Habitat: Plains, bushy savannahs, woodlands, upland forests, semi-deserts, mountainous areas
Status: Endangered (current population estimated at 5500 individuals)
1. Like the African civet, each of these dogs has a unique coat but they also stand out because of their interesting toes. While all other canid species have five toes, the African wild dog only has four.
2. One of the African wild dog’s most striking features are their ears. Their large and round ears are not only perfect for hearing calls over large distances, they also are important for heat loss and temperature regulation.
3. They are very efficient hunters capable of reaching speeds of up to 55km/h (34mph), which allows them to chase down their prey. They hunt in packs, led by the alpha male, and are capable of taking down huge animals, like wildebeest that weigh up to 250 kg (550lbs).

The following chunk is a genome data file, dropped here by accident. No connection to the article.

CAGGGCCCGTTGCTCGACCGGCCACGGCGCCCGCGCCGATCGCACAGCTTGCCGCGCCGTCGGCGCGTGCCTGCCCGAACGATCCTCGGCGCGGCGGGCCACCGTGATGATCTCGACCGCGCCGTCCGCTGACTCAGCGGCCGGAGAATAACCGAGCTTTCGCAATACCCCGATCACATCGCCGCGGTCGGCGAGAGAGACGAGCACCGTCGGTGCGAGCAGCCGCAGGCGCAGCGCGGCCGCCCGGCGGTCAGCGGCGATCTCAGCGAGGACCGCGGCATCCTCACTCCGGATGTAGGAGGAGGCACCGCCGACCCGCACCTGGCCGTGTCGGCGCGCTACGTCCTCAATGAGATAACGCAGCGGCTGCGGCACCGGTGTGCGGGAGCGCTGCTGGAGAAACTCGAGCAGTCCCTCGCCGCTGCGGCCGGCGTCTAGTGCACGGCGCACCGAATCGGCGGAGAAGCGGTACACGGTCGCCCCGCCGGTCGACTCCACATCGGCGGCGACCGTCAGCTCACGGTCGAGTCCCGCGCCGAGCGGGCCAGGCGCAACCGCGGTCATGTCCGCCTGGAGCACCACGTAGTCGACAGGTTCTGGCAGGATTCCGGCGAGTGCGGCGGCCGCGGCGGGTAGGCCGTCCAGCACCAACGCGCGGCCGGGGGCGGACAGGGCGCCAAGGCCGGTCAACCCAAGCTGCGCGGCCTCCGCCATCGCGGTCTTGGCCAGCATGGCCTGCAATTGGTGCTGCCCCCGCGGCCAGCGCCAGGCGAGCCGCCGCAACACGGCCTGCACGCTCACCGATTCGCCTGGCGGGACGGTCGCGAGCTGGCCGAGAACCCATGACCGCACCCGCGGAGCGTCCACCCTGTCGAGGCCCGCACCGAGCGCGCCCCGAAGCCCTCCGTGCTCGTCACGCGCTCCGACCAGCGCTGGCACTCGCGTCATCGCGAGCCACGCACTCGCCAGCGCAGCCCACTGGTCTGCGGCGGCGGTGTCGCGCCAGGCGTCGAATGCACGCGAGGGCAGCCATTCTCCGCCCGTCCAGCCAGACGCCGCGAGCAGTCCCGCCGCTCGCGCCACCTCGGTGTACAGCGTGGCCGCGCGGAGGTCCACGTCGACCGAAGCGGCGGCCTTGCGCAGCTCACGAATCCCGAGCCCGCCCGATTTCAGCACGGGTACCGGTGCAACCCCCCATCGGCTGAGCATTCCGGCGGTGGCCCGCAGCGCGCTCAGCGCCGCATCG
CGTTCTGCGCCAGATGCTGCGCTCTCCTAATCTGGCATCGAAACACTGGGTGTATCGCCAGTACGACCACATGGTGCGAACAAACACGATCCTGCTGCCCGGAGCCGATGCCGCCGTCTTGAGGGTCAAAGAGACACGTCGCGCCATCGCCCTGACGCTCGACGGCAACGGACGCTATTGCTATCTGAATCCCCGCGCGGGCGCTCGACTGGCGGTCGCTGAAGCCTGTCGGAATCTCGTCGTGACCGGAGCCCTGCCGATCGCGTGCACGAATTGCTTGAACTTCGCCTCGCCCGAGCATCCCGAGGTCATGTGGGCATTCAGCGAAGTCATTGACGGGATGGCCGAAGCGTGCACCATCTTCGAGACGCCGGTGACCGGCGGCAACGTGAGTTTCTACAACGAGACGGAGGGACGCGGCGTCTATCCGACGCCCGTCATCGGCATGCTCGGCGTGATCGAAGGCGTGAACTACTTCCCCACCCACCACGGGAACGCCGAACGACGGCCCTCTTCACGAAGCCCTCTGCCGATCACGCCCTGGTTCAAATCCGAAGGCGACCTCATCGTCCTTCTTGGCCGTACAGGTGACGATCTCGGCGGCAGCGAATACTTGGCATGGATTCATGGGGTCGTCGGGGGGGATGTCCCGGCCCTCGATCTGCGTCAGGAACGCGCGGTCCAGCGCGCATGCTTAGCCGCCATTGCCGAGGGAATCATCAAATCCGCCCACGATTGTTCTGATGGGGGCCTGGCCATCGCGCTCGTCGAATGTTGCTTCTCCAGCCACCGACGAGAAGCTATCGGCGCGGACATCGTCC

Lelwel hartebeest (Alcelaphus buselaphus lelwel)
Size and weight: Measuring head and body, they grow to 160-215cm (5-7ft), with an extra 30-70cm (1-2.3ft) for the tail. They can weigh up to 218kg (480lbs).
Habitat: Savannahs and grasslands
Status: Endangered, fewer than 70,000 in 2008
1. They might look large and bulky, but like the Greater kudu, they are actually nimble and really fast. When they really need to, they can reach speeds of up to 70km/h (43mph).
2. They have a very long and narrow head, which is perfectly suited for grazing on grass and avoiding eating the stems and stalks.